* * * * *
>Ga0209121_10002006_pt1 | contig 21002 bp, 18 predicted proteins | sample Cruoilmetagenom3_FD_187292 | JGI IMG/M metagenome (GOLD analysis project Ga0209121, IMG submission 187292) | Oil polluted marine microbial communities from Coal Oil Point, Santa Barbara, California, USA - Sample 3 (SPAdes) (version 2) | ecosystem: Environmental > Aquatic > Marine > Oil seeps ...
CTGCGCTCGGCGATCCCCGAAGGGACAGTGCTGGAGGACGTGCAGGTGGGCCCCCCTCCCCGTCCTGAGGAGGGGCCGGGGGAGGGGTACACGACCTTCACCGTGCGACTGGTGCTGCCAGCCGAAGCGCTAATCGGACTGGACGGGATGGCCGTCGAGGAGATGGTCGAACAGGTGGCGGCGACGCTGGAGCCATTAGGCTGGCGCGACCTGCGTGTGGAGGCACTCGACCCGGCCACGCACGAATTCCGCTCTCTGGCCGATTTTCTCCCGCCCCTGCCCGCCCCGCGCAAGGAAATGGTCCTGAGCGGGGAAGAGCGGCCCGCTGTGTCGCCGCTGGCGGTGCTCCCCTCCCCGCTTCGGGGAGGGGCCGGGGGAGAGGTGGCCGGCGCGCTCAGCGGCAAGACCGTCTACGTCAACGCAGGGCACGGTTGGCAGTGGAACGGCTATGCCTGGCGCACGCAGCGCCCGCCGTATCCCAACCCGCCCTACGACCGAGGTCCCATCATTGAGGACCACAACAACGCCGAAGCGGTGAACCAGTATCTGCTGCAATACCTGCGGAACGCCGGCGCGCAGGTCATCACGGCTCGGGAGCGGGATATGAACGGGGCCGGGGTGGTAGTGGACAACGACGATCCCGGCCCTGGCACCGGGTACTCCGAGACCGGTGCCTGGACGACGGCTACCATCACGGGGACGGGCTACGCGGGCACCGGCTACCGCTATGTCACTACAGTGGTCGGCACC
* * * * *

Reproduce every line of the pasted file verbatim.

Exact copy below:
>Ga0209121_10002006_pt1 | contig 21002 bp, 18 predicted proteins | sample Cruoilmetagenom3_FD_187292 | JGI IMG/M metagenome (GOLD analysis project Ga0209121, IMG submission 187292) | Oil polluted marine microbial communities from Coal Oil Point, Santa Barbara, California, USA - Sample 3 (SPAdes) (version 2) | ecosystem: Environmental > Aquatic > Marine > Oil seeps ...
CTGCGCTCGGCGATCCCCGAAGGGACAGTGCTGGAGGACGTGCAGGTGGGCCCCCCTCCCCGTCCTGAGGAGGGGCCGGGGGAGGGGTACACGACCTTCACCGTGCGACTGGTGCTGCCAGCCGAAGCGCTAATCGGACTGGACGGGATGGCCGTCGAGGAGATGGTCGAACAGGTGGCGGCGACGCTGGAGCCATTAGGCTGGCGCGACCTGCGTGTGGAGGCACTCGACCCGGCCACGCACGAATTCCGCTCTCTGGCCGATTTTCTCCCGCCCCTGCCCGCCCCGCGCAAGGAAATGGTCCTGAGCGGGGAAGAGCGGCCCGCTGTGTCGCCGCTGGCGGTGCTCCCCTCCCCGCTTCGGGGAGGGGCCGGGGGAGAGGTGGCCGGCGCGCTCAGCGGCAAGACCGTCTACGTCAACGCAGGGCACGGTTGGCAGTGGAACGGCTATGCCTGGCGCACGCAGCGCCCGCCGTATCCCAACCCGCCCTACGACCGAGGTCCCATCATTGAGGACCACAACAACGCCGAAGCGGTGAACCAGTATCTGCTGCAATACCTGCGGAACGCCGGCGCGCAGGTCATCACGGCTCGGGAGCGGGATATGAACGGGGCCGGGGTGGTAGTGGACAACGACGATCCCGGCCCTGGCACCGGGTACTCCGAGACCGGTGCCTGGACGACGGCTACCATCACGGGGACGGGCTACGCGGGCACCGGCTACCGCTATGTCACTACAGTGGTCGGCACC